23 Oct Things Patients Should Know about Ontario’s Chiropractic Act
Chiropractic treatment can be beneficial to patients in a variety of ways. Some people need ongoing adjustments to the spine and joints for daily health, and other patients need rehabilitative adjustments after an injury. Too often, however, patients’ conditions are made worse by erroneous chiropractic treatment.
With that said, Gluckstein Lawyers would like to discuss some basic things patients should know about the medical scope of chiropractic treatment and what chiropractors in Ontario are legally authorized to do.
Ontario’s Chiropractic Act requires that every practising chiropractor in the province be a registered member of the College of Chiropractors of Ontario (CCO), which governs the profession throughout the province. Individuals found guilty of falsely presenting themselves as registered chiropractors could be fined $25,000 for a first offence and $50,000 for a subsequent offence.
Whether they are certified or not, chiropractors could also be held liable for medical malpractice if erroneous treatment results in injury.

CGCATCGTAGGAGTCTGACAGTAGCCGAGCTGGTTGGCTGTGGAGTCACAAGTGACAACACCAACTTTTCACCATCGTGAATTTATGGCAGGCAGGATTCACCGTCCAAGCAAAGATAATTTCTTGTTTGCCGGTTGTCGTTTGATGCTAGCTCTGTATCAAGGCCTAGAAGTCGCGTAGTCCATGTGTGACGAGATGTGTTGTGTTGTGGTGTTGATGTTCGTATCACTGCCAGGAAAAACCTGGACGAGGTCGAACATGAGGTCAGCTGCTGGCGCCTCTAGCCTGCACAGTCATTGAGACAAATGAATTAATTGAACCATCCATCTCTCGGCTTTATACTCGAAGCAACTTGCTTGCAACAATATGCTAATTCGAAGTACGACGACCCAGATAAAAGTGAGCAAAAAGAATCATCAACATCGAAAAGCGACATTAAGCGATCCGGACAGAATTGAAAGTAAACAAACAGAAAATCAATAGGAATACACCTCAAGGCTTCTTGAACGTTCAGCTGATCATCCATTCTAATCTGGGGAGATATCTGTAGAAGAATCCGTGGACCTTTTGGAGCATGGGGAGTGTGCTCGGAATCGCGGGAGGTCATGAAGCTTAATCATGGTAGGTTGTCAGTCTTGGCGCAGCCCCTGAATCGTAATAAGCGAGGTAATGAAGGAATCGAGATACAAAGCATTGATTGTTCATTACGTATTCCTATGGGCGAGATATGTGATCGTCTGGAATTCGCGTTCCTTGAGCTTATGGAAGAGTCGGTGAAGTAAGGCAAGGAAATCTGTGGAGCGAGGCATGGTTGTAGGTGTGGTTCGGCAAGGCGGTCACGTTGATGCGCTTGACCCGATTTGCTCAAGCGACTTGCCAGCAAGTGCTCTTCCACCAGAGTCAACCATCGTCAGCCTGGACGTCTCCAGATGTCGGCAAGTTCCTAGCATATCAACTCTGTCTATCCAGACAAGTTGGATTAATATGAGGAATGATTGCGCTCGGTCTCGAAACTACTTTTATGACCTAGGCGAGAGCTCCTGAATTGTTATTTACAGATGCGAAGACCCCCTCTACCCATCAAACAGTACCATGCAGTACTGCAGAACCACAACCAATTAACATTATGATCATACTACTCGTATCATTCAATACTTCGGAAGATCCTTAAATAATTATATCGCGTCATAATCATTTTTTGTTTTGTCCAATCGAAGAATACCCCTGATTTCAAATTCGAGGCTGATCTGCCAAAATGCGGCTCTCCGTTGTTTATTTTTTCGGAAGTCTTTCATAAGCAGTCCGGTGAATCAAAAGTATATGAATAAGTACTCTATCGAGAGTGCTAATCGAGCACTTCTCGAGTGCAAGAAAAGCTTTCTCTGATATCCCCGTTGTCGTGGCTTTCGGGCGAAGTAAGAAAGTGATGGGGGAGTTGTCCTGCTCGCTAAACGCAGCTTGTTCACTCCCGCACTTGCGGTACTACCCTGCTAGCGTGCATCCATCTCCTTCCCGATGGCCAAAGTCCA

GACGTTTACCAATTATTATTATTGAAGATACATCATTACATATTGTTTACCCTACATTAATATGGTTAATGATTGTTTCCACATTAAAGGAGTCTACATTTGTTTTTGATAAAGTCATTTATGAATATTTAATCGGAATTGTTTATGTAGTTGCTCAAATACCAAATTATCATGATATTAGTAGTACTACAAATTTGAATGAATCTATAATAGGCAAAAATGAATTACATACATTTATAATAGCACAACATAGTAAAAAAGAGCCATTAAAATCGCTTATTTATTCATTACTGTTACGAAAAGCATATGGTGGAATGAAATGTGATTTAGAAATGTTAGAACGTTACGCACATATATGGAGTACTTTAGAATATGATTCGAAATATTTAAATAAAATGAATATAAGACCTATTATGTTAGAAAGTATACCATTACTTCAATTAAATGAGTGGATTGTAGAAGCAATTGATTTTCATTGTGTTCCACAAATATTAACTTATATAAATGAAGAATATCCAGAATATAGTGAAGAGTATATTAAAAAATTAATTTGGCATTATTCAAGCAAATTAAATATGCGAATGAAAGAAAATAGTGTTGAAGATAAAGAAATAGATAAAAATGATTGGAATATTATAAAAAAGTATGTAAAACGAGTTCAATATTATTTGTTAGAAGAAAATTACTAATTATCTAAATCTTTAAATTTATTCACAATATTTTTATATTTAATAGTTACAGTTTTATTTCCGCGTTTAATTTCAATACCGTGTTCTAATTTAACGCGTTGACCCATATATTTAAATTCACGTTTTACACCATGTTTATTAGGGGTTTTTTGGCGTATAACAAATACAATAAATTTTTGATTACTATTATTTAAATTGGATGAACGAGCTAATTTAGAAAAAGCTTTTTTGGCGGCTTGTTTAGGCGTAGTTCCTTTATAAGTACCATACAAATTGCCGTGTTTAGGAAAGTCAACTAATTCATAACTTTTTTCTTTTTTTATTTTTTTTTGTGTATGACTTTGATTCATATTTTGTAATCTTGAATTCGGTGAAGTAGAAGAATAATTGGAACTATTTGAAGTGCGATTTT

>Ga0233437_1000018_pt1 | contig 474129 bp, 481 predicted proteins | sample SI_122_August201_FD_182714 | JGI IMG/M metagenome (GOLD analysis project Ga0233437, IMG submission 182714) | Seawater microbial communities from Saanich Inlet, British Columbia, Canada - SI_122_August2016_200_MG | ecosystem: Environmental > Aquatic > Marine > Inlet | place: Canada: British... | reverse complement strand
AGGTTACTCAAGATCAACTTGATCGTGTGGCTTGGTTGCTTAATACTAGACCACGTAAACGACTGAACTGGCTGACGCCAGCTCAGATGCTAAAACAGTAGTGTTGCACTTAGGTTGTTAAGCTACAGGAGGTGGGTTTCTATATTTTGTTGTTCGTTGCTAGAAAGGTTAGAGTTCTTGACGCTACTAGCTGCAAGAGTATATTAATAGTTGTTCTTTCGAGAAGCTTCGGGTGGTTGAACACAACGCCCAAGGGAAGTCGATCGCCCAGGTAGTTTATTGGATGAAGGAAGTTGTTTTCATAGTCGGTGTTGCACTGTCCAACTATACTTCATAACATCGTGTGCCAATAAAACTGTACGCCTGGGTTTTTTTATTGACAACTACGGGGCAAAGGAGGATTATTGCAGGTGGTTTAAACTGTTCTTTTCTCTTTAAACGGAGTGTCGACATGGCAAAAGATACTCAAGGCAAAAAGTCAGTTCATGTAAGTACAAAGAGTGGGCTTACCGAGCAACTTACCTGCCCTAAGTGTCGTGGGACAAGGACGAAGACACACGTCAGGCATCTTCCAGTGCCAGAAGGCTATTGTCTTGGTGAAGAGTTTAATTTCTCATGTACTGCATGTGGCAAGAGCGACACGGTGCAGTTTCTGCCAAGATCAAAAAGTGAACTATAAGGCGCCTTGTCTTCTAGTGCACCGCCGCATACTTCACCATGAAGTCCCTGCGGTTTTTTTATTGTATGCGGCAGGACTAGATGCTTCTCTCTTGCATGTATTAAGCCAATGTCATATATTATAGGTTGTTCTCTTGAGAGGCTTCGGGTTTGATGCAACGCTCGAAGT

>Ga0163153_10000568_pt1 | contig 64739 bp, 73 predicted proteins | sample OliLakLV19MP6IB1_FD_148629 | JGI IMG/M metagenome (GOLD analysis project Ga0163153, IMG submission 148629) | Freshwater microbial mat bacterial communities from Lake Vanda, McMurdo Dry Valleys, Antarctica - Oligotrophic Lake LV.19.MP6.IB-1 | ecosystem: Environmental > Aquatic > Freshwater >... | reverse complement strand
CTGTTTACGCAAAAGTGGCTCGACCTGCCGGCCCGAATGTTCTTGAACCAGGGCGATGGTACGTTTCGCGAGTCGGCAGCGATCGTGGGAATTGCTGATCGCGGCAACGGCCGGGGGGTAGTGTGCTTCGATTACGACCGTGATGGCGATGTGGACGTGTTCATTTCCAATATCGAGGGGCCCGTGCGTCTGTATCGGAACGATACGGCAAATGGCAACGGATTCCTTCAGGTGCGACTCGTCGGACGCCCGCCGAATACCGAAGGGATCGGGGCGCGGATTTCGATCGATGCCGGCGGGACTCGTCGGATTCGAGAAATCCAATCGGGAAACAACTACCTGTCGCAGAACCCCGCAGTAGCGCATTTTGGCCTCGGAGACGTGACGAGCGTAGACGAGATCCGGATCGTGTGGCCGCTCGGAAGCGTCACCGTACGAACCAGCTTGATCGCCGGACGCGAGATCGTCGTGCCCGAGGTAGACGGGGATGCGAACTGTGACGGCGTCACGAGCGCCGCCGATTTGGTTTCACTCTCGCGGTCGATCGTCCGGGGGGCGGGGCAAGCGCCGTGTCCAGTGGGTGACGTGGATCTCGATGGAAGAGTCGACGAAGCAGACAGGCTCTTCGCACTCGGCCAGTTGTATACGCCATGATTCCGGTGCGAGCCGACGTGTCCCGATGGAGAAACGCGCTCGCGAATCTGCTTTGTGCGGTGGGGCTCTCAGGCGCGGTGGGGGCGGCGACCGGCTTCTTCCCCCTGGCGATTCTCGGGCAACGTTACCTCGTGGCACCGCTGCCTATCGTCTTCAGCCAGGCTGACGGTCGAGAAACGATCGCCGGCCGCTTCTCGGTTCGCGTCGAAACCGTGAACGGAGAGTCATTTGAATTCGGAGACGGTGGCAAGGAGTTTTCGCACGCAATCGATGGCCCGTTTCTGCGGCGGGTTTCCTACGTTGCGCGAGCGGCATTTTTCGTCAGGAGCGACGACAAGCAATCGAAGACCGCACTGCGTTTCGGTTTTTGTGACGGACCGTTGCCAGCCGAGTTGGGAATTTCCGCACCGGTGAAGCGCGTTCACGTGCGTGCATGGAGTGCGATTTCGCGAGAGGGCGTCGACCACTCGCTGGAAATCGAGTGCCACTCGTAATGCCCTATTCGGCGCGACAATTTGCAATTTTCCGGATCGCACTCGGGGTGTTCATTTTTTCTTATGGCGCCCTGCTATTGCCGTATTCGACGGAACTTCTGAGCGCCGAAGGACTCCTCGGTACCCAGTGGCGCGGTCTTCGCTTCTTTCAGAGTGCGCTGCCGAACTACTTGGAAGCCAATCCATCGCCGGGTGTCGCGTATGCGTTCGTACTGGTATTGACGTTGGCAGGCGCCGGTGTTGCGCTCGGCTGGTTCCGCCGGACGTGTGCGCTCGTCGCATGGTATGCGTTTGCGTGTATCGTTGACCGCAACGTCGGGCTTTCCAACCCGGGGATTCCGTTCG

Under the law, registered chiropractors are allowed to assess, diagnose and treat conditions related to the spine, joints and nervous system. Treatment typically involves adjusting the joints or the tailbone.
Specifically, the law states that chiropractors are authorized to adjust the joints of the spine “beyond a person’s usual physiological range of motion using a fast, low amplitude thrust.” Adjusting an injured person’s body beyond his or her “usual physiological range” can cause great harm if not performed correctly, so it is very important that chiropractors properly diagnose patients and avoid adjustments that could cause damage.
At Gluckstein Personal Injury Lawyers, we understand how a chiropractic error can have far-reaching effects in a person’s life. To learn more about the available legal options after an injurious chiropractic error, please visit our personal injury website.
R E F E R E N C E S |
Chiropractic Act, 1991